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Run – denašto

I’ve been thinking, thinking about running.

Maami and Papu fled the Holocaust, the hungry smoke nipping close at their heels. Viewed with suspicion and hatred, they weren’t welcome anywhere they set down. My father, born in the ragged blood-red dawn of a post-War world, fled the memories and the sadness in his parents eyes.

Baba and Papo fled their culture, hiding in the anonymity of assimilation. My mother, born in the smoke of bombed-out houses, fled the broken reality that surrounded her.

I ran too. Three hundred dollars, two suitcases, and one chance. I fled the suffocating, stagnant breath of arranged marriage, illiteracy, and poverty. I ran more than eight thousand miles on the promise of freedom and education.

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Books. Words. Lives.


Our spirits are made of songs and our hearts are made of gold. We live in abject but picturesque poverty. We fear God and the police. We are passionate and indestructible.

We are childish, exotic, backwards, barbaric. Genetically averse to hygiene, education, and employment.

Nomadic, wild, primitive.

The embodiment of difference; of other.

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Hunter to Hunted

Yesterday, I discovered (via Facebook) that someone was attempting to sell a shirt via the popular website “Zazzle” (an online retailer that allows users to upload images and create their own merchandise, or buy merchandise created by other users, as well as use images from participating companies), that was extremely offensive.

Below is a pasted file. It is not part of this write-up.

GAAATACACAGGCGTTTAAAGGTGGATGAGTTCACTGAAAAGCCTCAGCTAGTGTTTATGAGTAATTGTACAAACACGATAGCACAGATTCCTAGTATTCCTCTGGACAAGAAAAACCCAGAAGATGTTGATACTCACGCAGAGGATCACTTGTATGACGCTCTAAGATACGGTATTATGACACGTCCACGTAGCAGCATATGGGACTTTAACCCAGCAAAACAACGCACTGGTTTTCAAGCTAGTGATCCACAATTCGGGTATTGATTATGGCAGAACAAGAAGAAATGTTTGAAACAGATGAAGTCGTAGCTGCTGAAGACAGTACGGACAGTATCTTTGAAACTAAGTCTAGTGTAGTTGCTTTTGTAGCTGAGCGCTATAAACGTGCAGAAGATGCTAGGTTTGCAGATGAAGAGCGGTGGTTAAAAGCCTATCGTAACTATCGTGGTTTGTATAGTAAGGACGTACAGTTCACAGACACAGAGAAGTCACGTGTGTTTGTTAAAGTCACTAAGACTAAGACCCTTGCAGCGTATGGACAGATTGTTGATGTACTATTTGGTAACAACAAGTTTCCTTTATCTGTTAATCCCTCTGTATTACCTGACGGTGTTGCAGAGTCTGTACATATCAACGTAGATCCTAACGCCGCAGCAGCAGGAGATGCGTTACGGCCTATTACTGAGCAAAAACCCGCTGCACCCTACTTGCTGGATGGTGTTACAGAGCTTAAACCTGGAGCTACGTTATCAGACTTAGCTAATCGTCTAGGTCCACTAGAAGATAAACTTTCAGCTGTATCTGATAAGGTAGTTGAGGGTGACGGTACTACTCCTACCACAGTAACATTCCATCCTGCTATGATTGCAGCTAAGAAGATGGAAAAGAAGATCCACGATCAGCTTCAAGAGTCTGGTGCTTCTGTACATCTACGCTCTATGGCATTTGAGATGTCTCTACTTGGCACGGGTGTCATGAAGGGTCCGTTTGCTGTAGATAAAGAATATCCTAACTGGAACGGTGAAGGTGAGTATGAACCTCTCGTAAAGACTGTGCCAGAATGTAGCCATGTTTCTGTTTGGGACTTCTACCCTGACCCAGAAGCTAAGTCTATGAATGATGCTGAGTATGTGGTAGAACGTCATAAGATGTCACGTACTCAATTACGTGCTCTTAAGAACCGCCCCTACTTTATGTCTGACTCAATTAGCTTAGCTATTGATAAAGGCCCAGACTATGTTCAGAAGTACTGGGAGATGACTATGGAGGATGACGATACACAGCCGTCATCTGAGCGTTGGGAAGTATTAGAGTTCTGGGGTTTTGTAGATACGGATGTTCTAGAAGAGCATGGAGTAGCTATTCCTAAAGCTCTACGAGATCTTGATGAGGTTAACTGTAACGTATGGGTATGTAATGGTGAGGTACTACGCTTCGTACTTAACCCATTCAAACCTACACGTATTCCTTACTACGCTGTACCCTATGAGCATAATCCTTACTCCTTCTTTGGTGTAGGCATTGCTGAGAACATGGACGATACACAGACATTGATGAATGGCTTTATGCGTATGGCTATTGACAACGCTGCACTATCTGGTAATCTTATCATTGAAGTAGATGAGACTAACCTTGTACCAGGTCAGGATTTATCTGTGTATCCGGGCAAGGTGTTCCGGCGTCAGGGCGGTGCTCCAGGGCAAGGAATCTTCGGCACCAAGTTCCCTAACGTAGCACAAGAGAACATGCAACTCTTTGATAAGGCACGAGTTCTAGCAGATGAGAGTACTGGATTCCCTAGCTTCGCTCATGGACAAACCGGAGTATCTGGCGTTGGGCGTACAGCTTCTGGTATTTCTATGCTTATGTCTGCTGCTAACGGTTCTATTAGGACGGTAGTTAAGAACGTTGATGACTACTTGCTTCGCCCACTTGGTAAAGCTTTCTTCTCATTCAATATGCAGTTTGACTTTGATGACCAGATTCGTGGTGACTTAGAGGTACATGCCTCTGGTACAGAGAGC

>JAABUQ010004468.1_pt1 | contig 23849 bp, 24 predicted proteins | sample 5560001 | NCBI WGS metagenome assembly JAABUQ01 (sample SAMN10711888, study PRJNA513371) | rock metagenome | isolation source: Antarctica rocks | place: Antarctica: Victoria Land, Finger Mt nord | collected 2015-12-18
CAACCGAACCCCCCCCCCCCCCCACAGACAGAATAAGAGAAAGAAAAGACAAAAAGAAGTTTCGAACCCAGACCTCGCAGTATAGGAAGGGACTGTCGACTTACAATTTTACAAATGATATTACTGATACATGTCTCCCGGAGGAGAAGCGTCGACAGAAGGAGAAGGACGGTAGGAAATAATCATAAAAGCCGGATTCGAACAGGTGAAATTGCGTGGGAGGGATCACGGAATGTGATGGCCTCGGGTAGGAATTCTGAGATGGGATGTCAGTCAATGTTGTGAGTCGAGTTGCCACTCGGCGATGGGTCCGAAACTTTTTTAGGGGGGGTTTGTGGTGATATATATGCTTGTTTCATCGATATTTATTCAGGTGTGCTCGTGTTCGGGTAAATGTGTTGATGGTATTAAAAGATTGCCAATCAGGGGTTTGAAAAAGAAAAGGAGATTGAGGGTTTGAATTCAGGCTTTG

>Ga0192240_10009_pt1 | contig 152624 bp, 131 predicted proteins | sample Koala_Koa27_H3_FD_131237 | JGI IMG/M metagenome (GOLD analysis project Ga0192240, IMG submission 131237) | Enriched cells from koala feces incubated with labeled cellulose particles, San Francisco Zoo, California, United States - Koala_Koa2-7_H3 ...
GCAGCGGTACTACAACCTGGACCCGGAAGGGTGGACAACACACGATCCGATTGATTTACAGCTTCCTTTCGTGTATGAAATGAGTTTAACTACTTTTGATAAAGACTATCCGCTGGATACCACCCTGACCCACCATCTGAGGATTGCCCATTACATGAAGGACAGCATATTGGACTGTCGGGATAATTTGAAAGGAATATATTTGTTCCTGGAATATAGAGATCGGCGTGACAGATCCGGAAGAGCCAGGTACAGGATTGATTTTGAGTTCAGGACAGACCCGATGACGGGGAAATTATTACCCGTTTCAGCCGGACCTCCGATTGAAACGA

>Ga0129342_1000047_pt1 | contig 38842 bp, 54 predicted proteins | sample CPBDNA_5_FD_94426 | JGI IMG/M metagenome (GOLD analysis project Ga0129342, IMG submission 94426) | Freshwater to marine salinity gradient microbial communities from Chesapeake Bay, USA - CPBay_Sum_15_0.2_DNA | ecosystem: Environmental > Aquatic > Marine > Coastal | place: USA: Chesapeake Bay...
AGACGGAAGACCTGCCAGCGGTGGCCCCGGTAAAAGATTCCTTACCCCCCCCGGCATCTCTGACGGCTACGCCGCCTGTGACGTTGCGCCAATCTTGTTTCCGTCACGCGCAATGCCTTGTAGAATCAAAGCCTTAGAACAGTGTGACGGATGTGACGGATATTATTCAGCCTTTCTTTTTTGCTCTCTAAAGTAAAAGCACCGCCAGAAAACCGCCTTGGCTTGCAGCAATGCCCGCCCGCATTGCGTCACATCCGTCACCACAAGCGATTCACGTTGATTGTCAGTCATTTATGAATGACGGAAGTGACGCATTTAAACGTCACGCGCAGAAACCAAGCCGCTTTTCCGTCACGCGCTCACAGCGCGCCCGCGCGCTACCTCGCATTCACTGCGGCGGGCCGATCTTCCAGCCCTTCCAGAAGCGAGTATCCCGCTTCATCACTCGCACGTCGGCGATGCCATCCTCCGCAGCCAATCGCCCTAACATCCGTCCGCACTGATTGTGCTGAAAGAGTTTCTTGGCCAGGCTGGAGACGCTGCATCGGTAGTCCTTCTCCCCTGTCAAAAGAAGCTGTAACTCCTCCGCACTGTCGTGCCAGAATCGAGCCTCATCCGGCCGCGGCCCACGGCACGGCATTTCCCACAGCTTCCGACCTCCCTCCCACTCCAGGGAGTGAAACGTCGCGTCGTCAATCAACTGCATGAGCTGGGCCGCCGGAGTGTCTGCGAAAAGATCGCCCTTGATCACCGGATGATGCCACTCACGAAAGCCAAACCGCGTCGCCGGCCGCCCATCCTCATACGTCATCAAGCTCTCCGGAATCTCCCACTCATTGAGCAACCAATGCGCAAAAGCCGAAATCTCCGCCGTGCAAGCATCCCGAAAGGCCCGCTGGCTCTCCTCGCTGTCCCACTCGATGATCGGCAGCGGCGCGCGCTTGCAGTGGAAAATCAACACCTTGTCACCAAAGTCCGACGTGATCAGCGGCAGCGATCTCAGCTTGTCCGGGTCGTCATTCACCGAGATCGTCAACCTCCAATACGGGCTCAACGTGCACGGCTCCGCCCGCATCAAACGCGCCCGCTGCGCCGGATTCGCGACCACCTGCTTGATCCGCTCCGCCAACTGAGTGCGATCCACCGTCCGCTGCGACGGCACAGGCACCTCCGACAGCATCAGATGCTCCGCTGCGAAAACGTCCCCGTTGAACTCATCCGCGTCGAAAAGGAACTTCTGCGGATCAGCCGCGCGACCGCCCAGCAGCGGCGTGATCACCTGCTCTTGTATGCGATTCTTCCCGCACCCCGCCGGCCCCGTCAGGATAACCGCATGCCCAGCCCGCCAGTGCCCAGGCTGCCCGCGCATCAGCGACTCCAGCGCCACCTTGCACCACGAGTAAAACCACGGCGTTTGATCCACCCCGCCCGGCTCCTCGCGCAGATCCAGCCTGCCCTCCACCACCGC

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My grandmother was a refugee; she had no home.

My parents were home – but that home didn’t want them.

My family fled the war in Germany that ate up the continent. Half of my family swallowed whole by Hitler’s campaign. The other half crawled home with scars that wrinkled their voices as they spoke. They were not welcome where they tried to make their homes. Their way of life, illegal; their skin too brown and too suspicious. They ran for their lives, across countries, across oceans. When they finally placed down their hearts, they were asked to leave. They had no passports, no birth certificates, no official documentation.

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"Mi del o Del,
kaj te barol the
barvaljol amari
romanji čhib,
so lakere šukar lava
kovljaren o jilo,
u lakere godjaver lava
phundraven e godji.
Mi lakere gule
lava ačhaven
bachtalo drom
maškar o

"Oh Lord, let our
tongue grow
and flourish,
the tongue whose
beautiful words
make our hearts melt,
the tongue whose
wise words
open our minds.
Let its sweet words
build the
road to happiness
among people."

~ Milena Hübschmannová